Lassie does not actually have a Block store (a permanent storage of IPFS blocks) and that's mostly true, with a caveat, that we have a very temporary Block store when you make a request. We have essentially a CAR file streaming library that exposes a CAR version 2 Block store to Lassie but then streams a CARv1 back to the client as you get data. The CLI and the HTTP server essentially create a new instance of this CAR stream and they give it to the Lassie library.
The Lassie library has a top level retriever interface that speaks to a client, to the Network Indexer, and essentially, using that client, it makes a network request to the Network Indexer to essentially go from a CID to a list of people who might have the content you're looking for. What we get back from the indexer and from the client is a candidate stream. Essentially, this is an asynchronous stream.
We don't get a list of candidates, we get a stream of candidates that may be coming in over time. When we get a candidate stream, we send that stream into a protocol splitter that divides them up into different protocols that we're going to want to retrieve with. Then we have clients for each protocol that do the retrieval.
The coordination between the protocols right now is actually pretty simple. We race the two different protocols, and because of the way we've built this CAR streaming Library, as each protocol gets data, they can put it into the CAR stream and it properly returns the data to the user. That’s the basic architecture.
# Lassie Doesn’t Have Content Routing - 10:25 (opens new window)
I want to talk about a couple of features you might see. The first is no content routing in Lassie. There's no actual content routing library in Lassie. We work entirely through the Network Indexer and this is an intentional choice. This talk (opens new window) about Bitswap during IPFS Camp highlighted the way one of the biggest mistakes we make in a lot of our software architectures is mixing content discovery and data transfer.
In Lassie, we separate these out by actually moving the content routing to a different service.
We have no option to bring content routing into Lassie. There are a couple of advantages to this:
- It pushes our Network Indexer team to keep making content routing a super awesome solution that has super fast response times.
- It gives us a single stream of candidates.
This does make things a little complicated because in order for the indexer to be performant — particularly because the indexer also talks to things like the DHT and some fallback Bitswap peers that don't announce in the DHT — we want the indexer to send back results as soon as it gets them and continue to send back results as it finds more through mechanisms that may take more time.
# How Lassie Approaches Asynchronous Candidate Streams - 12:22 (opens new window)
We deal with streaming NDJSON Responses
We have to deal with an asynchronous stream. I spent a lot of time thinking about the best way to do it. I used to be a JS programmer and then a Java programmer, and I was really into this thing called Rx. Rx is a kind of reactive programming. It’s super cool. So I went on a whole adventure, like maybe we should be using RxGo. Then I realized that there's a built-in streaming mechanism in Go, and I finally found a use for Go Channels that makes sense to me. That was awesome.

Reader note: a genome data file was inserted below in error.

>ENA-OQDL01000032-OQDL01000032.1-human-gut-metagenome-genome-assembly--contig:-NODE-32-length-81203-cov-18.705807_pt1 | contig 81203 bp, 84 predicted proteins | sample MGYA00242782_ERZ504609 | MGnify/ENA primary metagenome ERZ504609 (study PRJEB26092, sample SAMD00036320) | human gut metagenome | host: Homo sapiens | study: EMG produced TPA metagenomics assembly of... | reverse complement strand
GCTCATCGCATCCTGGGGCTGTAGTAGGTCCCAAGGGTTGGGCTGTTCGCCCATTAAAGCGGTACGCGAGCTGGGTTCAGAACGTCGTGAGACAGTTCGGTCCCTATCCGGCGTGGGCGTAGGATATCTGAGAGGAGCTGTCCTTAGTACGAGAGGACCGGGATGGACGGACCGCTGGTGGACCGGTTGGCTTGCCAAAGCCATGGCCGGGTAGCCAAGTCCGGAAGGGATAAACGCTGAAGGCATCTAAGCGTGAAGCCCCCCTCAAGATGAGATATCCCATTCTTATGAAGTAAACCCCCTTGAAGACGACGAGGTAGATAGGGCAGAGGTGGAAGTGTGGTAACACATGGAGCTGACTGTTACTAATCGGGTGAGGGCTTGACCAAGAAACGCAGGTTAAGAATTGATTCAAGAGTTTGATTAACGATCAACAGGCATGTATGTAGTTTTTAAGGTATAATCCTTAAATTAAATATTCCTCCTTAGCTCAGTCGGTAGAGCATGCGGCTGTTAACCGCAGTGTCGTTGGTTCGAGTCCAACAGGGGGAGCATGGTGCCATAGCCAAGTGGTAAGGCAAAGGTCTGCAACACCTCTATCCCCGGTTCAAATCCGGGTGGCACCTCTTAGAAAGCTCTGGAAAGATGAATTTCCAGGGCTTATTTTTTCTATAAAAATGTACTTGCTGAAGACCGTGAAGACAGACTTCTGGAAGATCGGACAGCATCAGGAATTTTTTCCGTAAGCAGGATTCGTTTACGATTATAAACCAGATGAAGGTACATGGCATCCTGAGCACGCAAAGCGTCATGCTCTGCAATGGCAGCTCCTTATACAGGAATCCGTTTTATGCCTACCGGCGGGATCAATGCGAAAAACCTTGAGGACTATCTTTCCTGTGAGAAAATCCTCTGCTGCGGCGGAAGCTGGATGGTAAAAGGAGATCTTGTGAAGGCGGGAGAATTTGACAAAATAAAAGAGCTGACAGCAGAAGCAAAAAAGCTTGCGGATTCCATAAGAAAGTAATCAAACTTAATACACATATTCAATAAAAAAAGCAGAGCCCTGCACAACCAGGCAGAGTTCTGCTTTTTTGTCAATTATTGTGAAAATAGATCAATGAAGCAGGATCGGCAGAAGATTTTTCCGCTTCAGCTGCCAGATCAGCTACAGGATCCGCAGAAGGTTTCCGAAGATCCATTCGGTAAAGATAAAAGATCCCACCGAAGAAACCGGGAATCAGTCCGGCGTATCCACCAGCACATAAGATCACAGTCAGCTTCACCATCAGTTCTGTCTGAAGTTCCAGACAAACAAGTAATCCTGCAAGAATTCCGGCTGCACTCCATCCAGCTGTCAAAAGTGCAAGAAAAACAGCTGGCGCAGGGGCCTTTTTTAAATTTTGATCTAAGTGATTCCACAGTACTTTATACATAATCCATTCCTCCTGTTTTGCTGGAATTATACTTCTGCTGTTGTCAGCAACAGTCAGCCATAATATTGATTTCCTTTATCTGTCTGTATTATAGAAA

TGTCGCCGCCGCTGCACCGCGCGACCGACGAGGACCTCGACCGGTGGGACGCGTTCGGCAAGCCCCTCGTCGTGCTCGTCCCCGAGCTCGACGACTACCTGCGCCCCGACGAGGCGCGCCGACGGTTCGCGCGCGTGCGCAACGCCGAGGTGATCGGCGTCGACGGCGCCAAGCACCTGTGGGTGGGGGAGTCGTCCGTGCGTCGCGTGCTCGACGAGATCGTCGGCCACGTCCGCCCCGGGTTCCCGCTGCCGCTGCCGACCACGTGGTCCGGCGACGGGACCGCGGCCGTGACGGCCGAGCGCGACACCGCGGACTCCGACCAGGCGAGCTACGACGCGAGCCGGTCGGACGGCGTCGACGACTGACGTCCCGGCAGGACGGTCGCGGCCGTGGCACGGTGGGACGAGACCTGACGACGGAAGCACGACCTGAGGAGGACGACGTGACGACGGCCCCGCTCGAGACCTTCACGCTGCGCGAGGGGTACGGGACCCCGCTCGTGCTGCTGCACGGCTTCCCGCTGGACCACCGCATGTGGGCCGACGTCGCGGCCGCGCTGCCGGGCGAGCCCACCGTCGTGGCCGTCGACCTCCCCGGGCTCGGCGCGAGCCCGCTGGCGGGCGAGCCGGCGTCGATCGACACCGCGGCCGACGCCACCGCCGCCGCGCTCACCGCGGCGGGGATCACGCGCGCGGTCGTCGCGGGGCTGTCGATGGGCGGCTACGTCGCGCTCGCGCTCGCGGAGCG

Once I realized, I thought: “Go Channels are just streams.” They're not a magic asynchronous mailbox like Erland. So, that's how we pass around candidates.
# Benefits of Not Having Logic Baked in your Library - 13:20 (opens new window)
There's a lot of cool things you can do when you don't have the logic baked into your actual Library.
When your candidate stream is external you can:
- Use a manual peer list: If you know who you want to retrieve from you can specify it and it will just retrieve from that person.
- Block and filter out peers: This turns out to be really useful when you're in a prototype network that's rapidly sending requests around.
- Force protocols: Because you get results back from the indexer, you can say, “I'm gonna drop all of the candidates that are on this protocol and only use another protocol”.
# The Benefits of a Single Retriever Interface - 14:13 (opens new window)
Another thing that may not be evident from the diagram is that once you exit this content routing interface, essentially in the retriever architecture every single module has kind of the same interface. We like to say “retrievers all the way down,” meaning that you've got a bunch of retrievers, and each retriever tends to have child retrievers if it needs them. This might seem a little bit like astronaut-y architecture, but it does enable you to do some really cool stuff that we've already started using.
For example, you can A/B test different retrievers in production, which is something we need to do especially when it comes to performance. You might have seen that one of the retrievers is called the “protocol splitter.” The simple version of this is that it puts the GraphSync candidates into the GraphSync client, and the Bitswap candidates into the Bitswap client, but you can also do other things. For example, you can send a bunch of Bitswap candidates and not send any GraphSync candidates at first, and then send the Bitswap candidates and get Bitswap going first if you want to prioritize a protocol. So, there's some cool stuff you can do. You can also separate coordination across protocols from coordination within a protocol, which turns out to be pretty useful.
# How Bitswap Works - 15:42 (opens new window)
How does Bitswap work? This is what a Kluge machine is:
We kind of hacked Bitswap with go-bitswap. We essentially pretend to be the DHT for Bitswap. Currently, when Bitswap cannot find its set of local swarms, it goes out to the DHT. Usually there's a delay on it. We remove that delay, put it down to zero, and then we provide it with the peers from the DHT by overriding the interface that it takes to query the DHT. We did this because we needed to get it up and running. We don’t want this to be a permanent state.
It could look a lot of ways. We may end up doing some more Bitswap implementation inside of Lassie. We’re also working with the Kubo (opens new window) team to improve upon the Bitswap architecture so you can get a lower level interface.
One question that's been asked is “is Bitswap permanently broken?” I would ask, is it broken or do we just need to fix it? Part of the problem is that Bitswap tries to do everything. As it evolved over time, it became the uber library for retrieving data on IPFS. The interfaces are super high level, you don't get to tell it what peers you want to retrieve from, you don't get to tell it how it's going to find peers, etc.